• Even if generally the software is valuable to help identify the best candidates, the employer may well have difficulty showing that it is reasonable or justified to use it on people with particular disabilities for which the software has not been designed. It might be argued (under ss.15 and 20 EqA) that an exception should be made for these disabled people. (If the employer thinks the software has been designed to be effective for people having the particular disability, without unjustified discrimination, again that should be for the employer to prove.)
  • On a s.15 claim, the employer might argue that even if its use of the AI was not justified, the rejection of that job applicant was justified because the applicant was not one of the best people for the job (possibly as discussed in Objective justification defence>Outcome rather than procedure?). Even if that’s a good argument in principle though, the employer may struggle to show that the claimant was not one of the best people, if the claimant was not considered in a fair, non-discriminatory way. As discussed at that link, the decision-making procedure is likely to be important in practice.

Might shift of burden of proof help in showing detriment?

Might the burden of proof shift to the employer somewhat earlier? Might the burden shift without the disabled person having actually shown, on a balance of probabilities (ie more likely than not) that the software puts him at a detriment related to his stammer? This could happen under s.136 EqA, which says very broadly that the burden of proof shifts to the employer etc if the claimant puts forward enough evidence to make out a prima facie case. S.136 is normally used to help claimants with the difficult task showing why the employer acted as it did, eg was the disability or something arising from the disability a factor which influenced the employer’s decision, consciously or unconsciously. However can s.136 go further than this? To briefly take each of the three main types of claim:

  • Reasonable adjustments (s.20 EqA): In Project Management Institute v Latif the EAT observed in passing that it very much doubted whether the burden of proof shifts at all in respect of establishing the provision, criterion or practice, or demonstrating the substantial disadvantage. It said “These are not issues where the employer has information or beliefs within his own knowledge which the claimant cannot be expected to prove.” However that reasoning does not seem to apply – and one wonders whether a court would change its view – in a case involving an algorithm which, so far as one can know about it, is within the knowledge of the employer and of the supplier which the employer has chosen, presumably after due investigation by the employer.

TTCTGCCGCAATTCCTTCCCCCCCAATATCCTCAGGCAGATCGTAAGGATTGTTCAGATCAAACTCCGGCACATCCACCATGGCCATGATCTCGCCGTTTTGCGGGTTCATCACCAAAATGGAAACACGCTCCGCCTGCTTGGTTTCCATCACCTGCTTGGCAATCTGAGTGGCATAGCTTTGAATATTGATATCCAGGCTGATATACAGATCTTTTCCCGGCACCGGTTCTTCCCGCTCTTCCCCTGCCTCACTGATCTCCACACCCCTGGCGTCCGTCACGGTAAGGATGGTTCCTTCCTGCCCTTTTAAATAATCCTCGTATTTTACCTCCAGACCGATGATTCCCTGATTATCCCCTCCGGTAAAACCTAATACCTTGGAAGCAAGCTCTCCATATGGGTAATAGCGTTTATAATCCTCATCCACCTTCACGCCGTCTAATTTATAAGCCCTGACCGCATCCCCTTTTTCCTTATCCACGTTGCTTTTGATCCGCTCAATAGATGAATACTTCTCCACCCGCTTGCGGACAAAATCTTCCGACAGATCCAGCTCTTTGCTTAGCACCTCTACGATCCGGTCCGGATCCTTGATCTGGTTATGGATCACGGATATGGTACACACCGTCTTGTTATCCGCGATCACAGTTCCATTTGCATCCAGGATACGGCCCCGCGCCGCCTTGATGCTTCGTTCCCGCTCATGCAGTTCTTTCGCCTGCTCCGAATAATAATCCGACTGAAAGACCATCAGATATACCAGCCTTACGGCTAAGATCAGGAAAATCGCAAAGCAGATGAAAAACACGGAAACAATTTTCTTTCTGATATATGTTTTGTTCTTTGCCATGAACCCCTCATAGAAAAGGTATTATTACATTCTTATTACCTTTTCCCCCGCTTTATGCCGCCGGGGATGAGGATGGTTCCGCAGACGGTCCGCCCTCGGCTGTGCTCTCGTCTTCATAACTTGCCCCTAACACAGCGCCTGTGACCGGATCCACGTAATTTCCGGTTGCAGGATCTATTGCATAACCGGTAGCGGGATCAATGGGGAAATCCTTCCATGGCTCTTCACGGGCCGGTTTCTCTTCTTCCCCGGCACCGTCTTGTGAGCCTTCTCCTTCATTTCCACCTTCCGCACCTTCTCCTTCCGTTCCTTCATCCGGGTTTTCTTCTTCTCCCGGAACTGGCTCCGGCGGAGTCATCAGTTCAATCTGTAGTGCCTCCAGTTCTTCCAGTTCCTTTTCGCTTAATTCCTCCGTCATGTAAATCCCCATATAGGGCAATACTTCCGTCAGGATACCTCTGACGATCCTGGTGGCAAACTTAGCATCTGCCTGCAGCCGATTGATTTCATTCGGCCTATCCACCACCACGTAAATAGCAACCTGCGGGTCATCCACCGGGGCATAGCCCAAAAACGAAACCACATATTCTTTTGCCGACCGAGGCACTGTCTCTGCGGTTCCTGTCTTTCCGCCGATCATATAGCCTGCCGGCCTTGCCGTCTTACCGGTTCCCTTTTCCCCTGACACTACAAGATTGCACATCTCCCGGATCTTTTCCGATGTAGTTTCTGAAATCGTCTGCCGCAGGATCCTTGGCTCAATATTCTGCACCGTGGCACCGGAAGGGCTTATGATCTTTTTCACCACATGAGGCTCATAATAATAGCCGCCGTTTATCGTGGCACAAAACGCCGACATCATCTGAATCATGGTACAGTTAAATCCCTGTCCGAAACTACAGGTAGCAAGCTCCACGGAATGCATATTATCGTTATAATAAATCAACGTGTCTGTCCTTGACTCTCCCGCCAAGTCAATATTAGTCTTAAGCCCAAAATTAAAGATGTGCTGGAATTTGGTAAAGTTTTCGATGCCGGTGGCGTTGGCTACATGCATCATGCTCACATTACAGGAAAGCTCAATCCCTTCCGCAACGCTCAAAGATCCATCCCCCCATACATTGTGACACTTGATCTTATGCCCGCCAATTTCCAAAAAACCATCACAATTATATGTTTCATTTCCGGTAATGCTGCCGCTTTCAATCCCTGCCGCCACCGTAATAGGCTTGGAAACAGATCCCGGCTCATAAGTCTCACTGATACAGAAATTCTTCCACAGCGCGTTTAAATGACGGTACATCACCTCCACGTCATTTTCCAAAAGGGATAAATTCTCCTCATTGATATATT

• Discrimination arising from disability (s.15 EqA) – I’m not aware of any cases on whether the shift in burden of proof under s.136 can apply to showing that the “something” (eg a low mark from the AI software) arose in consequence of the disability.
  • Indirect discrimination (s.19) – can the shift in burden of proof under s.136 apply to showing that the provision, criterion of practice (broadly the software or its use) puts people with the relevant disability including the claimant at a particular disadvantage? The position is not clear. However it has been suggested that the lack of transparency of the AI software may be an argument for shifting the burden of proof, in the light of a line of European Authorities such as C-109/88 Danfoss which established that a lack of transparency in a pay system could give rise to an inference of discrimination: see Data protection: Proving discrimination (ai-lawhub.com).

Liability of companies other than the employer

It could be considered whether the software producer or other companies involved in the AI software are liable under the Equality Act, on the facts. However I’m not going to go into that.

GDPR

GDPR (gdpr-info.eu) is a European Union Regulation. However it is to continue in force in the UK as “UK GDPR” after 31st December 2020 when the Brexit transition period ends. Some changes will take effect then to adapt it to the UK no longer being an EU member. The UK will potentially be able to amend UK GDPR in future if it so chooses.

This page is mainly about the Equality Act. I’m not going to go into detail about GDPR and data protection. However below are some notes on Articles of GDPR which may be relevant.

GDPR: Getting information about the AI software

I discuss above (in Evidence of detriment related to stammering) the potential difficulty of finding out what characteristics the particular AI software takes into account in assessing an interview, and some possible ways to find out about them. Might GDPR help?